Increasing numbers of applications that use XML to exchange, mediate, and store data, tools for effective management of XML data are becoming increasingly important nowadays. Which leads to increase in demand for tools which provide easier querying and transformation for XML data.

In particular, tools for querying and transformation of XML data are essential to extract information from large bodies of XML data, and to convert data between different representations (schemas) in XML. Just as the output of a relational query is a relation, the output of an XML query can be an XML document. As a result, querying and transformation can be combined into a single tool. Following mentioned are some tools/languages which provide facilities for transforming and querying XML data.



XPath is a language for path expressions, and is actually a building block for the remaining two query languages. A path expression in XPath is a sequence of location steps separated by “/” (instead of the “.” operator that separates steps in SQL:1999). The result of a path expression is a set of values, the XPath expression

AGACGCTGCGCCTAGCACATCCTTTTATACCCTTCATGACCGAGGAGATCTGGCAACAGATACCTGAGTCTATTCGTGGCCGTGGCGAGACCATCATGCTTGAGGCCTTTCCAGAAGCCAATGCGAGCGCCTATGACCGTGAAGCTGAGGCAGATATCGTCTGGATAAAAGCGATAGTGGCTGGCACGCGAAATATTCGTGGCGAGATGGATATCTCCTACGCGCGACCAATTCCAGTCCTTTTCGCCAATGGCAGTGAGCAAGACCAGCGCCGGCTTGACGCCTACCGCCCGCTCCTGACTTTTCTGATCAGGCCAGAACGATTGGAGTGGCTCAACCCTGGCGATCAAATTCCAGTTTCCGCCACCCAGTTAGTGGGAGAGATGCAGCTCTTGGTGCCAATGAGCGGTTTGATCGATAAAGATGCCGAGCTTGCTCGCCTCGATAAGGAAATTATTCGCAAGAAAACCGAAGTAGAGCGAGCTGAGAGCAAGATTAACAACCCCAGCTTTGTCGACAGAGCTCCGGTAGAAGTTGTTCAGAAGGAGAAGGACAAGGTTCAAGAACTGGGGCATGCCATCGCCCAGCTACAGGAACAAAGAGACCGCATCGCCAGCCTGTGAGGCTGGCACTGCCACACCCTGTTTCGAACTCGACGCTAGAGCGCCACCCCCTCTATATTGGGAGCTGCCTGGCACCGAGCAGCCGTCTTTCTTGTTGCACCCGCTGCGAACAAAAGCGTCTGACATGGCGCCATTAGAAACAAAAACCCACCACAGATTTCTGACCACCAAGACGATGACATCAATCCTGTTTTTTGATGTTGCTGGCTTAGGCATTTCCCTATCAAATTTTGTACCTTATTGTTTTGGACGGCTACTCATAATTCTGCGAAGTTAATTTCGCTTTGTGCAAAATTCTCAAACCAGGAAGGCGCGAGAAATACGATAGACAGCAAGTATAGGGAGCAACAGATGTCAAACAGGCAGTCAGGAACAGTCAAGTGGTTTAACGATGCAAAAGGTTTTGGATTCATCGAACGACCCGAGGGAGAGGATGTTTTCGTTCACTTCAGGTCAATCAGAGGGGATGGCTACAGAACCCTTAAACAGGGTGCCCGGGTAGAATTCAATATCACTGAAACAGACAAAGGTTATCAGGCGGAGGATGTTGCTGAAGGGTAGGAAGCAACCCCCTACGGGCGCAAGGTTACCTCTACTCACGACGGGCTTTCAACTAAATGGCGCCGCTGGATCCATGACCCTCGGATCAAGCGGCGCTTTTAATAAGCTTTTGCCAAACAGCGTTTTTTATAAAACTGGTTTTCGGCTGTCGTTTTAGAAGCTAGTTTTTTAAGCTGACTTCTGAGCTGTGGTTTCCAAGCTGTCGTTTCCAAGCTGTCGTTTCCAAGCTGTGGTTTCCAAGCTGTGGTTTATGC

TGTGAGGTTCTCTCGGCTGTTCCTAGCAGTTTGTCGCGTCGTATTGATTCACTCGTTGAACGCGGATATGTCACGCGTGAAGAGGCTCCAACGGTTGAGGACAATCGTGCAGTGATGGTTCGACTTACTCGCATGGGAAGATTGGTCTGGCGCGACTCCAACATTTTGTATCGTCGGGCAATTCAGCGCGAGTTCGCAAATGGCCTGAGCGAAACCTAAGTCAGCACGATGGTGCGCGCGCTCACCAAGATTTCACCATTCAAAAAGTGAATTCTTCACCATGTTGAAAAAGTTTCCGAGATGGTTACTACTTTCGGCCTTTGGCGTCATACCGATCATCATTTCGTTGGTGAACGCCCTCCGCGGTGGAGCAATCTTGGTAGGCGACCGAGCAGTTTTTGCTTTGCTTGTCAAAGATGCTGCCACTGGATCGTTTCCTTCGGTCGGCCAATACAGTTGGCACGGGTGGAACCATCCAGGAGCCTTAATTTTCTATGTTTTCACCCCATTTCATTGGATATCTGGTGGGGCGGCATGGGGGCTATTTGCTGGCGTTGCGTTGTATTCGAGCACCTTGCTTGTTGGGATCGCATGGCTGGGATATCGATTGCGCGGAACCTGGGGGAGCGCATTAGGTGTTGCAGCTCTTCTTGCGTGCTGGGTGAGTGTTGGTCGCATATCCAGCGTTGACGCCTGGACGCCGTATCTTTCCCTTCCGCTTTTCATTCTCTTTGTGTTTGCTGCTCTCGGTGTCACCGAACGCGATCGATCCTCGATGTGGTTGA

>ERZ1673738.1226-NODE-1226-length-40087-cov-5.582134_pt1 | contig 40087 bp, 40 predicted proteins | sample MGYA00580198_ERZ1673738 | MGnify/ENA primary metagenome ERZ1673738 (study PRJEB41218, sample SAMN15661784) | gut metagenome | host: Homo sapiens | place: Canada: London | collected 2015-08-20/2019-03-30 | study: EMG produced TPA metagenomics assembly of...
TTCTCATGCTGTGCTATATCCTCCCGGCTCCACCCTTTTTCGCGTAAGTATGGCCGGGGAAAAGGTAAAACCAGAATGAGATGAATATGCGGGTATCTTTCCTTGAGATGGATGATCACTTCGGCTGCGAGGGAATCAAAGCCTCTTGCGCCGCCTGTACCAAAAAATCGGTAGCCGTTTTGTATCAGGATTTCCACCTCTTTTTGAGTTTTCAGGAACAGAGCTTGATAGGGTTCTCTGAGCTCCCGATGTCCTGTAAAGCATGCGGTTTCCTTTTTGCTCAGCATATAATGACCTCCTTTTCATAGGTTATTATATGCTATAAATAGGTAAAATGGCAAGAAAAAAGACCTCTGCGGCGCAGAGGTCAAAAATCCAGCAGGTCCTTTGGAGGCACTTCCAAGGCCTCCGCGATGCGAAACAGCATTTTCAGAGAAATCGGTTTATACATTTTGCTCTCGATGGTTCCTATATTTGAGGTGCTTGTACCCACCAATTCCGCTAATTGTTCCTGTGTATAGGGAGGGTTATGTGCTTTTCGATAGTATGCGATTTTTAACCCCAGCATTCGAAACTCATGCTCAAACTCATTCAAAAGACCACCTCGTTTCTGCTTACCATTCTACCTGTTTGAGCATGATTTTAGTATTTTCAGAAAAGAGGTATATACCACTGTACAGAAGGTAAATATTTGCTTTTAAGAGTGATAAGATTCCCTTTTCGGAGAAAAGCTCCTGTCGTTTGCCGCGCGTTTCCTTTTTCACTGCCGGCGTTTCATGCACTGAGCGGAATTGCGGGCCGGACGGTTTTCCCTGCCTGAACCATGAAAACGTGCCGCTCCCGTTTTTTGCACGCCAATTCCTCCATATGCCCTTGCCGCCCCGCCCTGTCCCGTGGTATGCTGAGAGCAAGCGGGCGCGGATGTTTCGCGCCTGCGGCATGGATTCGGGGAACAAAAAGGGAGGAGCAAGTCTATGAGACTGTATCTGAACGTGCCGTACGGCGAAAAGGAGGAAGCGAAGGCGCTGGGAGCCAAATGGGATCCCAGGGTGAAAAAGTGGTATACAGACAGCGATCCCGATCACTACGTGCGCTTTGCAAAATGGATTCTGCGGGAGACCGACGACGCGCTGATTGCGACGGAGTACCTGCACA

would return these elements:






It was designed to be a transformation language, as part of the XSL style sheet system, which is used to control the formatting of XML data into HTML or other print or display languages. Although designed for formatting, XSLT can generate XML as output, and can express many interesting queries. Furthermore, it is currently the most widely available language for manipulating XML data.



It has been proposed as a standard for querying of XML data. The World Wide Web Consortium (W3C) is developing XQuery, a query language for XML. XQuery combines features from many of the earlier proposals for querying XML, in particular the language Quilt. Unlike XSLT, XQuery does not represent queries in XML. Instead, they appear more like SQL queries, and are organized into “FLWR” (pronounced “flower”) expressions comprising four sections: for, let, where, and return.


A tree model of XML data is used in all these languages. An XML document is modeled as a tree, with nodes corresponding to elements and attributes. Element nodes can have children nodes, which can be sub-elements or attributes of the element.


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